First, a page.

Yabancı: An Autoethnography of Migration
In this article, I examine my own experience—as a white, American woman, an experienced second language educator, and a novice scholar of forced migration—of becoming an immigrant to Turkey. Approached as a reflexive positionality statement in preparation for my dissertation research with Syrian refugees, I explore my shifting insider and outsider roles and how they inform the evolution of my research design and personal and professional identity. I draw on BOURDIEU's theory of capital and use vignettes from my first year in Turkey to illustrate everyday struggles to navigate interactions through perplexing layers of access and exclusion; to gain social, cultural, and linguistic capital; and, ultimately, to build a life in a new country. In this way, I seek to illuminate the experience of transnational adaptation and integration from the perspective of both a language teacher and learner and a migration scholar and migrant.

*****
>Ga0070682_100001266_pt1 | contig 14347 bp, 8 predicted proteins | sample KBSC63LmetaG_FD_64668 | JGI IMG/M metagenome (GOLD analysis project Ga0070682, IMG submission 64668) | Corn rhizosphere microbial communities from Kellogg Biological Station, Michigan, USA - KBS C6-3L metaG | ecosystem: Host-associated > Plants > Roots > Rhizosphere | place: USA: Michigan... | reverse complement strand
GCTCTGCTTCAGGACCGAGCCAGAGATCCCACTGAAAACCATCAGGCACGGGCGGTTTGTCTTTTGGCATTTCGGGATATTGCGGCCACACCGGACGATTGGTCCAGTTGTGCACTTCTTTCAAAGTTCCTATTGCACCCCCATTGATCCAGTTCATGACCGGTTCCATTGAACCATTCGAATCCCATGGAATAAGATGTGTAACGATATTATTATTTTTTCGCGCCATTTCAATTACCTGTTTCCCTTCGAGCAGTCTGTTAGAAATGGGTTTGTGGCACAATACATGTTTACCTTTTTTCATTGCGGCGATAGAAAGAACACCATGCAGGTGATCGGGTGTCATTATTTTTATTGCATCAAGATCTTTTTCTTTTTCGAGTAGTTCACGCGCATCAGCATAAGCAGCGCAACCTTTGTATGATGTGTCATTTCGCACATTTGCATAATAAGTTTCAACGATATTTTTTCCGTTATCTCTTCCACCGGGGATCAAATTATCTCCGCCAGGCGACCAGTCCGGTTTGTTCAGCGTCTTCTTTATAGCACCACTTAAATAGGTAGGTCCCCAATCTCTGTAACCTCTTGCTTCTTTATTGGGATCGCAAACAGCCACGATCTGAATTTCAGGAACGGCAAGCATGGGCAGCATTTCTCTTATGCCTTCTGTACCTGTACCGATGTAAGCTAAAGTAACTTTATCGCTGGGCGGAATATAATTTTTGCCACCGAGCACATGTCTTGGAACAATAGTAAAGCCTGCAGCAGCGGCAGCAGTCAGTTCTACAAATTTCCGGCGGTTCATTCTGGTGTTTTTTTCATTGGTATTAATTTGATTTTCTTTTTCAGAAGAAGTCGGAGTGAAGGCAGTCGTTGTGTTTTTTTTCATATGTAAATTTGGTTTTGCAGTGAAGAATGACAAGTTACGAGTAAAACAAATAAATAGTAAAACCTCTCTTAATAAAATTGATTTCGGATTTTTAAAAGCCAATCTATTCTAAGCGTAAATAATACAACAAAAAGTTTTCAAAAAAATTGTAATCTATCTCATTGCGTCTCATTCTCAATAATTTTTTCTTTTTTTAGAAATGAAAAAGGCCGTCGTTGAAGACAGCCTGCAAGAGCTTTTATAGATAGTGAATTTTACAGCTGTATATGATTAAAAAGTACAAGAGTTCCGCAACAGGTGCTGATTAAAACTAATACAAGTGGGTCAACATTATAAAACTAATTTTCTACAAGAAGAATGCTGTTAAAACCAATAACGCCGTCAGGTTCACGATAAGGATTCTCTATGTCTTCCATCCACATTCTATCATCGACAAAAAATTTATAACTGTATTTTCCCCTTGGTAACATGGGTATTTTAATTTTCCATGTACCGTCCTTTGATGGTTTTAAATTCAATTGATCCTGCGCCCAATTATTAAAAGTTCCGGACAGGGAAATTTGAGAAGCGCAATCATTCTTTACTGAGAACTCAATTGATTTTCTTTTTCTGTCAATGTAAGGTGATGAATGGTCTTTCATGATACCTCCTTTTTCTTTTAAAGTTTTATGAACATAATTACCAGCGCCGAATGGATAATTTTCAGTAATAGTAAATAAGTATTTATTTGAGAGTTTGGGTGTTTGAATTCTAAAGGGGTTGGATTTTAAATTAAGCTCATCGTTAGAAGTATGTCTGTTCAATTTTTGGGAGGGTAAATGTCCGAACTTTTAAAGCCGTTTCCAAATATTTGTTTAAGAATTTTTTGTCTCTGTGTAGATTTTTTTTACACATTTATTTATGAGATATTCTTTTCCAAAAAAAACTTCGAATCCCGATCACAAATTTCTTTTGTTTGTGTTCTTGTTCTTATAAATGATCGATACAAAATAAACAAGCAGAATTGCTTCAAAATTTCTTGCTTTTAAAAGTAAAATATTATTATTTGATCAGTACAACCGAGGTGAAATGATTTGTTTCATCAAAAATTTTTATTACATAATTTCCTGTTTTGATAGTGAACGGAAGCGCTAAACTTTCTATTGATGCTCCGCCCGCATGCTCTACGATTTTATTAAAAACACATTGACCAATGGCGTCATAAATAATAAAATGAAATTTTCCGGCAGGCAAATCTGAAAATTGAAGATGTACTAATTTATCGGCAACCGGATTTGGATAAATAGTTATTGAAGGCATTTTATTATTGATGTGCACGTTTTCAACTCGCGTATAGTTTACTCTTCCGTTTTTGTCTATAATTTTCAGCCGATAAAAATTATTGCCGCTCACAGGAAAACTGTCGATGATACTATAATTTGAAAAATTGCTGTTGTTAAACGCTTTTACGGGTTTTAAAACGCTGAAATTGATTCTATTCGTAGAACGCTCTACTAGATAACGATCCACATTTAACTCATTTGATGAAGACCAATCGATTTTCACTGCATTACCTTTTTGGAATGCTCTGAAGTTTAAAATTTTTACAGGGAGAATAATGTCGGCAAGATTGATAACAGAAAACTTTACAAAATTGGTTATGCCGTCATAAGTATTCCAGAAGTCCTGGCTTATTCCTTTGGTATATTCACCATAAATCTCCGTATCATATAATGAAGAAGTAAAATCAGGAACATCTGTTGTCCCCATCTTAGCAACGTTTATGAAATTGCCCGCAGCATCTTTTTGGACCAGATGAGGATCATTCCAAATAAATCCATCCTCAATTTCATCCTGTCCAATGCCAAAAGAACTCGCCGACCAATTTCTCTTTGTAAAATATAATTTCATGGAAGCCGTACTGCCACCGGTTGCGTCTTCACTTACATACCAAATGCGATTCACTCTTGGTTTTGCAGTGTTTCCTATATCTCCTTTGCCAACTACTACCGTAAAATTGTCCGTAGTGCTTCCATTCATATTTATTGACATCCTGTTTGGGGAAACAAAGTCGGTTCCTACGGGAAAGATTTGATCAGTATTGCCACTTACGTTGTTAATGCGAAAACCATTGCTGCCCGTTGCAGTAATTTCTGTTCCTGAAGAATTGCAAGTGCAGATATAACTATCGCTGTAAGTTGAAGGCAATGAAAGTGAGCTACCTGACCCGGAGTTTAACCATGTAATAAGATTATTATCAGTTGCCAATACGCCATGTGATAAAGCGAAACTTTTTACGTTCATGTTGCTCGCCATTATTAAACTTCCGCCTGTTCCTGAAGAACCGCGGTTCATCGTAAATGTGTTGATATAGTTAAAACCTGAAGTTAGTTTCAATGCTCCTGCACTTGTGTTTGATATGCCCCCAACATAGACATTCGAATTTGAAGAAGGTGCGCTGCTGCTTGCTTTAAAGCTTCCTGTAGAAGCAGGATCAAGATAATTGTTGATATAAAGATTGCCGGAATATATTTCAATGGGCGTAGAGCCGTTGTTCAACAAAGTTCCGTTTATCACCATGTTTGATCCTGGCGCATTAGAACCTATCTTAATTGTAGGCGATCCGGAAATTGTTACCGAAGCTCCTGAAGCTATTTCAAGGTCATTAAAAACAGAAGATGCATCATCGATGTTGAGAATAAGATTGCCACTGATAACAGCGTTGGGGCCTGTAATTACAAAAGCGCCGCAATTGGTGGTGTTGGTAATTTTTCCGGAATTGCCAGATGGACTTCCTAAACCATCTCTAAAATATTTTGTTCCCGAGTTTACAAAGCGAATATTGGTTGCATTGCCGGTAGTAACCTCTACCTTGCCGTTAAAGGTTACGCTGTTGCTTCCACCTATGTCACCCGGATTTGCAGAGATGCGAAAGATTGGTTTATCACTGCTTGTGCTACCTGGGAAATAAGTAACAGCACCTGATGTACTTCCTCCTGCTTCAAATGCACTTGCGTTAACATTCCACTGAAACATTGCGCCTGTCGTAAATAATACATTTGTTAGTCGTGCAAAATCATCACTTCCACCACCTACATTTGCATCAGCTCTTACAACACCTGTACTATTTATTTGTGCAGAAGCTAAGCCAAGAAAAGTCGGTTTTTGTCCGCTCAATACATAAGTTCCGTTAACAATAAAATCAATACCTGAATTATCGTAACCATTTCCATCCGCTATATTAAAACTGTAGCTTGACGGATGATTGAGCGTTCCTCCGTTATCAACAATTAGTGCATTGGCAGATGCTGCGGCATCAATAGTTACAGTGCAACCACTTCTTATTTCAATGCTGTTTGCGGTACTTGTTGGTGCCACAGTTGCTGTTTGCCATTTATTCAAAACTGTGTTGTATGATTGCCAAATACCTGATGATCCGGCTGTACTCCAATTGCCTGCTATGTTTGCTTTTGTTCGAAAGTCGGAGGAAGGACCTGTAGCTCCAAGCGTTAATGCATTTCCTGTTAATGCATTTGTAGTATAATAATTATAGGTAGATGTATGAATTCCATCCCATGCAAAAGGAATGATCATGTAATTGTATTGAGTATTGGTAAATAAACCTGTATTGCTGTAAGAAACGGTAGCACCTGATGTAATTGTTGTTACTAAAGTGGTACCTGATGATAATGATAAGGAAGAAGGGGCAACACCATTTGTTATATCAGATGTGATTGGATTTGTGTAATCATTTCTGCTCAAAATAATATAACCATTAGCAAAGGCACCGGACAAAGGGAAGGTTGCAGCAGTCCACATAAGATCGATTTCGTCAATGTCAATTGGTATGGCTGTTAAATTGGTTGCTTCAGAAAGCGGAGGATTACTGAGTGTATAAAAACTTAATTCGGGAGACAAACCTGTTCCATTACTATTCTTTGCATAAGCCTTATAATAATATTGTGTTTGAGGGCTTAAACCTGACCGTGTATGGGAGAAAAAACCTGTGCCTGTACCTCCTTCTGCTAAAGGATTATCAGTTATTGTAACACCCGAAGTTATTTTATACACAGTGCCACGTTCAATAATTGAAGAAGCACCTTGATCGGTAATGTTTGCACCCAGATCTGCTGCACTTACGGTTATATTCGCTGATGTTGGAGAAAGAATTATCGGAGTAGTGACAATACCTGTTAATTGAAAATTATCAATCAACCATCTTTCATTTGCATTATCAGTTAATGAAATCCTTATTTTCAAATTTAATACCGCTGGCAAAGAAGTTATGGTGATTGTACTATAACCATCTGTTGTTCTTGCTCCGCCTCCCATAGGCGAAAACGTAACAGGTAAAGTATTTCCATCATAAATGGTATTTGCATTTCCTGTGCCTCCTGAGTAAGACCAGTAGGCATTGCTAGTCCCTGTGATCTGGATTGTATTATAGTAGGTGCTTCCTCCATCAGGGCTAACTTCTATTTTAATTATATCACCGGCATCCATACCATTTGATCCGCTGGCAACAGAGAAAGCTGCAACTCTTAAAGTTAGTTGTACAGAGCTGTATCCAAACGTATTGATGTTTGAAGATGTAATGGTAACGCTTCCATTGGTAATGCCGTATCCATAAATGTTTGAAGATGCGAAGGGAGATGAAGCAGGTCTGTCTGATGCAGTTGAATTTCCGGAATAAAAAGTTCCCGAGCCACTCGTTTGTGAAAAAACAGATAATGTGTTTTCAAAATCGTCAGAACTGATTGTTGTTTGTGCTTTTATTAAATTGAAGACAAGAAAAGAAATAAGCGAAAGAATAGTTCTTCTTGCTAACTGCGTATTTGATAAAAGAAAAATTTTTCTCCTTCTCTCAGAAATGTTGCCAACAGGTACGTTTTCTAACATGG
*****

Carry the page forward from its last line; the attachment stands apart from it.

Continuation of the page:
Copyright (c) 2019 Melissa Hauber-Özer
This work is licensed under a Creative Commons Attribution 4.0 International License.